There’s a particular streak of fun mixed in with the requisite thrills and chills in talented and prolific writer-director Dustin Ferguson’s Moon of the Blood Beast; and how could there not be a little wink and guffaw from the filmmakers to their audience with such a delicious title, I ask you? The film easily stands up with other genre films of Days Past such as Killer Klowns from Outer Space and Werewolves on Wheels. These are all films that ask you to turn off your brain power, grab a cold one and sit back and relax to a story that requires absolutely no mental gymnastics. After all, not every film can be – or needs to be – The Last Emperor, Out of Africa or (gulp) Yentl. Sometimes it’s just enough to watch a movie and have a fun time doing it. If that’s the sort of experience you crave Gentle Reader, then Moon of the Blood Beast is your new obsession.
Set in a tiny coastal town (shades of John Carpenter’s The Fog), Moon of the Blood Beast deals with townspeople besieged by an awful secret: Every ten years the town must offer up blood sacrifices in order to appease and placate a dark entity known as the titular Blood Beast. Of course, we all know about the potential downsides to deals with the devil and Ferguson’s gory fright-fest is almost presented here as a cautionary tale: Be careful what you wish for, you might just get it. “It” in this Joe Williamson produced gem is the longstanding understanding between the villagers and the nigh mythical creature that, in exchange for their sacrifices, they and their town will fall under the protection of the Blood Beast who sees to it that the provincial people are not bothered by the so-called outside world.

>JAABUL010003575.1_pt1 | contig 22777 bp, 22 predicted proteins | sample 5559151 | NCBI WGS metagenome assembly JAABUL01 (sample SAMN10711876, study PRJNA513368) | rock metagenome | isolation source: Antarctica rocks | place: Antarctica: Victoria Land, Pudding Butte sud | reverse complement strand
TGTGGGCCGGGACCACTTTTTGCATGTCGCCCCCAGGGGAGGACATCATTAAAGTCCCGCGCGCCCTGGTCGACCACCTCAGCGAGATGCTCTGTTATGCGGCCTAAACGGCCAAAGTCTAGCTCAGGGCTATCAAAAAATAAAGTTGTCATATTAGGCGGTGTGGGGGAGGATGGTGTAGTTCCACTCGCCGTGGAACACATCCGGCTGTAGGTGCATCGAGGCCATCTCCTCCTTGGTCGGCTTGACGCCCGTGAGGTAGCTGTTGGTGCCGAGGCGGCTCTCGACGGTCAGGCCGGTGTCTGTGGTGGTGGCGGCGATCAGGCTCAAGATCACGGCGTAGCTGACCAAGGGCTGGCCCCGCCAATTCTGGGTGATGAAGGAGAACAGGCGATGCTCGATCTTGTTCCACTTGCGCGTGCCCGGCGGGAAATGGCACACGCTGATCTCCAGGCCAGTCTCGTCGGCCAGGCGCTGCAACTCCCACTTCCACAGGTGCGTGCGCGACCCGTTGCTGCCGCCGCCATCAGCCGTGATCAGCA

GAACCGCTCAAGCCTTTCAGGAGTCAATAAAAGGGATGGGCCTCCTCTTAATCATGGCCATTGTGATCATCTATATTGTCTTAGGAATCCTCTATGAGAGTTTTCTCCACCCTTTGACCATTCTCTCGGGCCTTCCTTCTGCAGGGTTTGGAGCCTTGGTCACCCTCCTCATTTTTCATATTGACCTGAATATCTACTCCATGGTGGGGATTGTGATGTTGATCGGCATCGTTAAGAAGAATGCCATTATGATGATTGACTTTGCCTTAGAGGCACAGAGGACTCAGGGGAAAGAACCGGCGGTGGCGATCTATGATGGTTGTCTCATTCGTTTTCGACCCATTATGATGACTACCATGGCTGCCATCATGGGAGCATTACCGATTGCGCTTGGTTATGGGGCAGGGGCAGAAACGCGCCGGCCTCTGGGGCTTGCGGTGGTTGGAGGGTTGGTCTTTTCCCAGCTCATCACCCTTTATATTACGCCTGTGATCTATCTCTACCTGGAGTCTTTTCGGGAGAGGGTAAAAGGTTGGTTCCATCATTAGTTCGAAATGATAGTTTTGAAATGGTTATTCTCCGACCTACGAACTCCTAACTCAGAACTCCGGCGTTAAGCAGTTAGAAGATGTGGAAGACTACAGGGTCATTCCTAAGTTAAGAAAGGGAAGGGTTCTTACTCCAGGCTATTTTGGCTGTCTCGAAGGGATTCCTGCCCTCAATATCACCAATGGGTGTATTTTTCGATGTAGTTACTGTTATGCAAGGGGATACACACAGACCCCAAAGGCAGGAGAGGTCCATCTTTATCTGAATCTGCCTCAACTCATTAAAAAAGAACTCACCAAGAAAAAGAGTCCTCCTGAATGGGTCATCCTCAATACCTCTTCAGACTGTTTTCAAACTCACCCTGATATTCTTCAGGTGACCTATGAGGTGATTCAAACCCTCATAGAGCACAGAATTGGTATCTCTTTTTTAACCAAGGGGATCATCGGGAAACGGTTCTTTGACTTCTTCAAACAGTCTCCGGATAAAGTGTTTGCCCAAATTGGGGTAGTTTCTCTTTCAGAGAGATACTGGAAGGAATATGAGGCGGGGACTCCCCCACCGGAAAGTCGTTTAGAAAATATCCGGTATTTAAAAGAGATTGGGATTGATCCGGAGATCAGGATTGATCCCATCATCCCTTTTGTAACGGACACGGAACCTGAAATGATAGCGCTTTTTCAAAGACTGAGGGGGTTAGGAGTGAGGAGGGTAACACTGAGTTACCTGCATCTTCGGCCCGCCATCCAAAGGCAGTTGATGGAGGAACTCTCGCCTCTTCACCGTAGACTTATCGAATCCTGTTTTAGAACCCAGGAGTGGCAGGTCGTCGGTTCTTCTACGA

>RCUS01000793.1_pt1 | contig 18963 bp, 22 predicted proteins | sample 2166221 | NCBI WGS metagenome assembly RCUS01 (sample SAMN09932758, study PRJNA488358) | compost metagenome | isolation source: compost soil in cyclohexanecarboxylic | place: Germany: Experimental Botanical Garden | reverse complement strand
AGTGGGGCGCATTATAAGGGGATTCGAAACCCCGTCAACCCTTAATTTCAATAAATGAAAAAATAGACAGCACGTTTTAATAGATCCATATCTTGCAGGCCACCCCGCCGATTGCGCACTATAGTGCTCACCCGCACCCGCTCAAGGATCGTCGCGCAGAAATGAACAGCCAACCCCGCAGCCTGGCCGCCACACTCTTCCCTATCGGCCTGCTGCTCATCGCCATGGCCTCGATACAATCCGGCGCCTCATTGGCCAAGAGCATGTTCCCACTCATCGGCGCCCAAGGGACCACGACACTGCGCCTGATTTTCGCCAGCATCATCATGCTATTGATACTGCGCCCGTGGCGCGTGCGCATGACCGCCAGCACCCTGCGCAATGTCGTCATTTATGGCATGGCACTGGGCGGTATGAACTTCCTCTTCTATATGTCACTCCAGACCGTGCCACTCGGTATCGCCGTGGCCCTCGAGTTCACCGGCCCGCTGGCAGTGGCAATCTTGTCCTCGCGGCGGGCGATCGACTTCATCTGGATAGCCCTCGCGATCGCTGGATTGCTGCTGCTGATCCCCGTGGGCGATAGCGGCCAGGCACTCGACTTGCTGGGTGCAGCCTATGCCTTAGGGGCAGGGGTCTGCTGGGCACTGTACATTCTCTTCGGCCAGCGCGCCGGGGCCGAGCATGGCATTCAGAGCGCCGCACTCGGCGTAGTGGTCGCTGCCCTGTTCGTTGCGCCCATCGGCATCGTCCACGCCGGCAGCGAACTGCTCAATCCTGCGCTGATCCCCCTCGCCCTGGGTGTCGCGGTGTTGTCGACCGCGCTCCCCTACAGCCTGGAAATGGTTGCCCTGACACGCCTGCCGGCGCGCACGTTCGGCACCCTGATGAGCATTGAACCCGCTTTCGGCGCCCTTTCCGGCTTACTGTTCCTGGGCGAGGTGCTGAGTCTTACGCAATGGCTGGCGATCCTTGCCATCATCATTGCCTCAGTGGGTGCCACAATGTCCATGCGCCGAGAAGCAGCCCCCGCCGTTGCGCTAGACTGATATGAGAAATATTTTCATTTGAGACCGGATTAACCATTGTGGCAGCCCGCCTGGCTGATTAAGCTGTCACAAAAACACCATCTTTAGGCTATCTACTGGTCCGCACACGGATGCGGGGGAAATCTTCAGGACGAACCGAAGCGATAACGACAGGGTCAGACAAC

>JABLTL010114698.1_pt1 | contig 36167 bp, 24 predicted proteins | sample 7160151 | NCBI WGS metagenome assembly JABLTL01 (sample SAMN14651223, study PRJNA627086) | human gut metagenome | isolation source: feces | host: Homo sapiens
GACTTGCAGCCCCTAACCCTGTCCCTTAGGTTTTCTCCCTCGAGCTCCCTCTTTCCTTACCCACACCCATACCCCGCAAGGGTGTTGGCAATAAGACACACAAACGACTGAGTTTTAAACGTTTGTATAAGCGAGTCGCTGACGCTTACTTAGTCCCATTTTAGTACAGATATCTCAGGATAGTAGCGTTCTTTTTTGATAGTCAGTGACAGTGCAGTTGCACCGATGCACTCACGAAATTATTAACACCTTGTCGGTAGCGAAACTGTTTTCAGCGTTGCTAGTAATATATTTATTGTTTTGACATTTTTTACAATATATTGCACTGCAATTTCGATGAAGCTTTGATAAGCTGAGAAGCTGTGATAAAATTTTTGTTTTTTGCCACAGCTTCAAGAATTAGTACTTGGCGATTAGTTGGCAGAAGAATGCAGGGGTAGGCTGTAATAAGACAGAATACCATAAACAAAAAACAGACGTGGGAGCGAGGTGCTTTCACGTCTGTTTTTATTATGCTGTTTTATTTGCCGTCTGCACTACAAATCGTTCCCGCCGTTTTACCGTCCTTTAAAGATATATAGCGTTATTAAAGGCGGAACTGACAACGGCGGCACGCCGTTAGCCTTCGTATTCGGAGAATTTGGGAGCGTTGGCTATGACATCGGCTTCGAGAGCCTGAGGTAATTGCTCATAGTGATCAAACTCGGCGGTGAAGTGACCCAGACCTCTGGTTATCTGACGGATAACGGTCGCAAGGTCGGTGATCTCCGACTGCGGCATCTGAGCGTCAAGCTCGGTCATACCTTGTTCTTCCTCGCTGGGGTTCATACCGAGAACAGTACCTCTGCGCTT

Moon of the Blood Beast boasts an electric and eclectic cast: Alan Maxson (known for his directing and acting skills) here pulls acting duty as the Blood Beast, hitting many high notes and proving why he’s a talented force to be reckoned with. Ditto Dawna Lee Heising, Mike Ferguson, Vida Ghaffari, Julie Anne Prescott and a veritable solid actor’s ensemble that lack of space precludes me from listing completely off. Suffice it to say that everyone involved with this feature is playing at the tip top of their respective games and having a great time doing it.
More than anything else, the film is a wonky and fun throwback to the halcyon days of Roger Corman and William Castle and serves as a reminder of all the beautiful things that certain movies of the past were even as it promises a fresh and unique take on a genre staple that some of us fretted was getting rusty. Moon of the Blood Beast says otherwise and does so with flourish and mucho aplomb.
So grab a cold Billy Beer pardner, turn down the Funiculi table lamp and settle back for a rip-roarin’ rollercoaster of a seventy minute ride and enjoy Dustin Ferguson’s scary-fun Moon of the Blood Beast…It’s a howling good time!
Moon of the Blood Beast is available on DVD courtesy of the fine folks at SoCal Cinema Studios. Tell ‘em Vents sent ya!